Eminence: Cardinal Richelieu and the Rise of Franceby Jean-Vincent Blanchard
Chief Minister to King Louis XIII, Cardinal Richelieu was the architect of a new France in the 17th century, and the force behind the nation's rise as a European power. One of the first statesmen to clearly understand the necessity of a balance of powers, he was one of the early realist politicians, practicing in the wake of Niccolo Machiavelli. (A notable advocate
Chief Minister to King Louis XIII, Cardinal Richelieu was the architect of a new France in the 17th century, and the force behind the nation's rise as a European power. One of the first statesmen to clearly understand the necessity of a balance of powers, he was one of the early realist politicians, practicing in the wake of Niccolo Machiavelli. (A notable advocate of realpolitik in our own time, Henry Kissinger, credits Richelieu with introducing a modern approach to international relations). Forging a nation-state amidst the swirl of unruly, grasping nobles, widespread corruption, wars of religion, and an ambitious Habsburg empire, Richelieu's hands were full. Serving his king, however, and mastering the politics of absolute power provided Richelieu with his greatest challenge and ultimately determined his legacy to France and to all those who practice statecraft. Jean-Vincent Blanchard's rich and insightful new biography brings Richelieu fully to life, at court, on the battlefield, at times cruel and ruthless, always devoted to creating a lasting central authority vested in the power of monarchy, a power essential to the hegemony of France on the European stage for the next two centuries. Especially interesting to contemporary readers will be Richelieu's careful understanding of politics as spectacle; much of what he accomplished was promoted strategically through the arts, through a "style," or romance of power. Richelieu's story offers us a keener understanding of the dark arts of politics.
“Blanchard's captivating biography vividly captures the rise to power of a seminal figure who was instrumental in creating France as we know it.” Publishers Weekly (starred review)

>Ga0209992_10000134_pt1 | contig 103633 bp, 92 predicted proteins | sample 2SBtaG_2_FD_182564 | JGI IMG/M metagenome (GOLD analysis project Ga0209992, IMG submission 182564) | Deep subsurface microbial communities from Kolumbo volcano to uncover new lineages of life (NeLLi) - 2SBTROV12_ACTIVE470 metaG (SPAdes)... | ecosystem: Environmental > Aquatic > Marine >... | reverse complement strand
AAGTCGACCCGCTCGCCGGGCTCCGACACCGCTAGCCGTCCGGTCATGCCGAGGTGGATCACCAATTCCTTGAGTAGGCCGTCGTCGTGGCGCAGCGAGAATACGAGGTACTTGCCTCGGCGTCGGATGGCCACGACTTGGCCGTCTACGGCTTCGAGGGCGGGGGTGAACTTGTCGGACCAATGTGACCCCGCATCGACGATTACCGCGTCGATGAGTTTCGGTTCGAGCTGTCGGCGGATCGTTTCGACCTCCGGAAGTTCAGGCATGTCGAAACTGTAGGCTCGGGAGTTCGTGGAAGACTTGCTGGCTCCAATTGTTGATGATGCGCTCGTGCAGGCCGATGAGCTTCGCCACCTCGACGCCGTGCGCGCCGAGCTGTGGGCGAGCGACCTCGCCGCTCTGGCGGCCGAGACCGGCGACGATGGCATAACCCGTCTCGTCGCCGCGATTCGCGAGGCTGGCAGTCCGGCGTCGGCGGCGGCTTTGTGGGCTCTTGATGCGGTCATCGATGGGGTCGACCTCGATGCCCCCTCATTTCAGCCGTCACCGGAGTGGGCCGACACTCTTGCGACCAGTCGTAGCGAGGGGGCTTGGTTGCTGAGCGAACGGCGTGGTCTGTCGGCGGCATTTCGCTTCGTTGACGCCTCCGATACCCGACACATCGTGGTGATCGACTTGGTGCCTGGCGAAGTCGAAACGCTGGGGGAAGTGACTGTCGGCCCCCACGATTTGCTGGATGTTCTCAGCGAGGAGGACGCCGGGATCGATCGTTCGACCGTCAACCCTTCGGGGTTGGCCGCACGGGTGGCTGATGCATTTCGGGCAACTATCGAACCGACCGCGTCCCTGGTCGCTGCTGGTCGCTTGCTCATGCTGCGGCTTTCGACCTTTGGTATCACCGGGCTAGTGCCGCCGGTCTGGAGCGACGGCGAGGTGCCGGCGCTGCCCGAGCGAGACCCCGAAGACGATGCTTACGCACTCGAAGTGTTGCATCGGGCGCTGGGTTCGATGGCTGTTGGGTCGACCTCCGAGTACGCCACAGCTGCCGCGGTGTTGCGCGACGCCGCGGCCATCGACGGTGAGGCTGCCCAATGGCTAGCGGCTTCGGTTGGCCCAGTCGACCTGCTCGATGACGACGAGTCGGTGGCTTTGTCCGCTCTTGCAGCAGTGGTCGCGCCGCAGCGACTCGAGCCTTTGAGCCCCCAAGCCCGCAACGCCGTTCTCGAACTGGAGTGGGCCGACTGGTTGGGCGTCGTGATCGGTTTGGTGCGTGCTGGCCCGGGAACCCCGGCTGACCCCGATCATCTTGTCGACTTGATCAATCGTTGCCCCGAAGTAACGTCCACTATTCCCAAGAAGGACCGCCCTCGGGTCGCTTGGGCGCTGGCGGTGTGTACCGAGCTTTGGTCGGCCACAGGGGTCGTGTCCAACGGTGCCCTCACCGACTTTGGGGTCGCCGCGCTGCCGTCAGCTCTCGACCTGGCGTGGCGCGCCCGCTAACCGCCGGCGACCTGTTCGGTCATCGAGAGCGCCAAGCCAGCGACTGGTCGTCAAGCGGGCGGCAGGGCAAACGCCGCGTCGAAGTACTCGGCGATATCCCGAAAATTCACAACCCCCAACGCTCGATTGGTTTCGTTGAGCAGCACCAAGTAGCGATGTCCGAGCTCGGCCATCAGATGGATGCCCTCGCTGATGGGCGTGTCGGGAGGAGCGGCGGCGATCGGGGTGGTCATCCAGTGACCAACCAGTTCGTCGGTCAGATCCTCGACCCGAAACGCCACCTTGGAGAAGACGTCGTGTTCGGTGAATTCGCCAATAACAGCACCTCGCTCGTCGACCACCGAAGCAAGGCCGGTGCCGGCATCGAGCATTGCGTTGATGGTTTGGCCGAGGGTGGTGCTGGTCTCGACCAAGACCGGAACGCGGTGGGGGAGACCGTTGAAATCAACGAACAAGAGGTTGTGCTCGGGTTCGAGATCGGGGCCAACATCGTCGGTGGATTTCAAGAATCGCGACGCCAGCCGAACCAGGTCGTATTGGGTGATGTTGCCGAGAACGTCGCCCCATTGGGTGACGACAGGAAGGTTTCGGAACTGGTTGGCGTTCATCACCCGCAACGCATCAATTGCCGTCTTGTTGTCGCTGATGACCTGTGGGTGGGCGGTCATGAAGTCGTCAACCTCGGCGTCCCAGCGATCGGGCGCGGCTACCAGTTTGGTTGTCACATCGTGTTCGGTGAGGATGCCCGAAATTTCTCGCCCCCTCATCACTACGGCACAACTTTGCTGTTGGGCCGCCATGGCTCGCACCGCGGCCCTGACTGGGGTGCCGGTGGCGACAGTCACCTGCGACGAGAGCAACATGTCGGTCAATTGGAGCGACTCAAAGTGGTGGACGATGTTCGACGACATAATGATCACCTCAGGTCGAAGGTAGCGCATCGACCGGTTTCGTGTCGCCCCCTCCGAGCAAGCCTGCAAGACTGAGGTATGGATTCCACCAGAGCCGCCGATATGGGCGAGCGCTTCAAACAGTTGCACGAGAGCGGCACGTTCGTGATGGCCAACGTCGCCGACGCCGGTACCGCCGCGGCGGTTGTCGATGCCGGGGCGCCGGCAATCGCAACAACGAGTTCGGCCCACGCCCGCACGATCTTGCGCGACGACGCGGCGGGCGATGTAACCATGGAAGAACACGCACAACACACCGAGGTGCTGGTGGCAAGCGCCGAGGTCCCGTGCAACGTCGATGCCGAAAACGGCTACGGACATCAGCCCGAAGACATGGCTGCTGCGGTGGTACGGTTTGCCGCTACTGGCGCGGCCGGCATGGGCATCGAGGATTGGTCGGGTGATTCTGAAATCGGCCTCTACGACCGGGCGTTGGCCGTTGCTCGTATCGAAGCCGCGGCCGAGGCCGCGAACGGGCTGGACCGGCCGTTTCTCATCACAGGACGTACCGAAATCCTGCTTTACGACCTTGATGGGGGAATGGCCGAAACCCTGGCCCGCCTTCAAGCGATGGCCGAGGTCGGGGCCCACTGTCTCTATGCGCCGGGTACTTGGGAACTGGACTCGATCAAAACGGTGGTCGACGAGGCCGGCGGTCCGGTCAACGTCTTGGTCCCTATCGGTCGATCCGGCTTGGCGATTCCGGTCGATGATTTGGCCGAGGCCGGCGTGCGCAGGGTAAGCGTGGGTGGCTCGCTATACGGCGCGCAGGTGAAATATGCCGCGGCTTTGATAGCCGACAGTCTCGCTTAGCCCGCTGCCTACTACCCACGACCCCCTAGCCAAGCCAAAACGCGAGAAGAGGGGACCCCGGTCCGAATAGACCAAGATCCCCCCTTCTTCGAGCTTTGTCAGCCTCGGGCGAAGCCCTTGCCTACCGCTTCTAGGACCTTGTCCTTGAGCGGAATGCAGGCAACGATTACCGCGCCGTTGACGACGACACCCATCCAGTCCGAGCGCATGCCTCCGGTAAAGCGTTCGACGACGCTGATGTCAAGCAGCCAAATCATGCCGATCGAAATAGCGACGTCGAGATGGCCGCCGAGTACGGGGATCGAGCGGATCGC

“Blanchard gives Cardinal Richelieu a tremendous depth of character through the re-creation of key, decisive moments over the course of his courtly career.” Kirkus Reviews
“Cardinal Richelieu receives a more nuanced portrayal from Blanchard…. [he] excels in digging deep beneath the surface to reveal the extraordinary man who spawned the legend.” Margaret Flanagan, Booklist
“Blanchard paints a riveting picture of the scope of Richelieu's career…. While the life of the notorious cardinal is hardly untouched material for writers, Blanchard's biography is one of few recent treatments of the subject in English and should be well received by scholars and general readers with a serious interest in French military or political history.” Tessa L.H. Minchew, Library Journal
“A richly rewarding study of both an early student of absolute state power, and how his influence built the foundation for France's domination of seventeenth-century Europe.” BarnesandNobleReview.com
A tightly focused, fresh appraisal of the shrewd, ambitious minister for King Louis XIII.
In his first English-language book, Blanchard (French Literature and Politics/Swarthmore Coll.) gives Cardinal Richelieu a tremendous depth of character through the re-creation of key, decisive moments over the course of his courtly career. The astute cardinal, who acted as key advisor to Louis XIII, skillfully manipulated religious and political insurrections and effectively created a French navy and a beefed-up administrative state. He asserted the king's power, in spite of the king's resentment of the cardinal's influence, and even though he found his advice indispensable. Blanchard writes that Richelieu "allowed his countrymen to think of a grand future for themselves," thus laying the foundation for the Sun King's subsequent reign of glory (and profligacy). The coup d'état of 1617, in which the overbearing queen mother's Italian confidant, Concino Concini, was murdered by the kings' jealous princes, would forever spot Richelieu's reputation, as he had been chief of the queen's council. Yet Richelieu managed to negotiate a tender rapprochement between mother and son; he was awarded the position of cardinal in 1622 after the death of the king's influential favorite, Duc de Luynes. He would have to manage further traitorous machinations involving the king's younger brother, Gaston, and later favorite, Cinq-Mars. Richelieu was the key in maneuvering the crown through a landmine of political insurrection among the warring Protestants, and he made himself master of maritime development. However, in continuing a series of pot-boiling wars with the Hapsburgs, he drained the country's coffers. Blanchard dwells on Richelieu's passion for building and the theater, though too rarely quotes from his own cerebral writing.
Despite deliberately pared-down, somewhat stilted language, a well-organized work that would make an indispensable supplement for students of the period.
- Walker & Company
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- 6.50(w) x 9.30(h) x 1.20(d)
Meet the Author
Jean-Vincent Blanchard is an associate professor of French literature and politics at Swarthmore College, Swarthmore, Pennsylvania. He is the author of several books published in France; this is his first book published in English.
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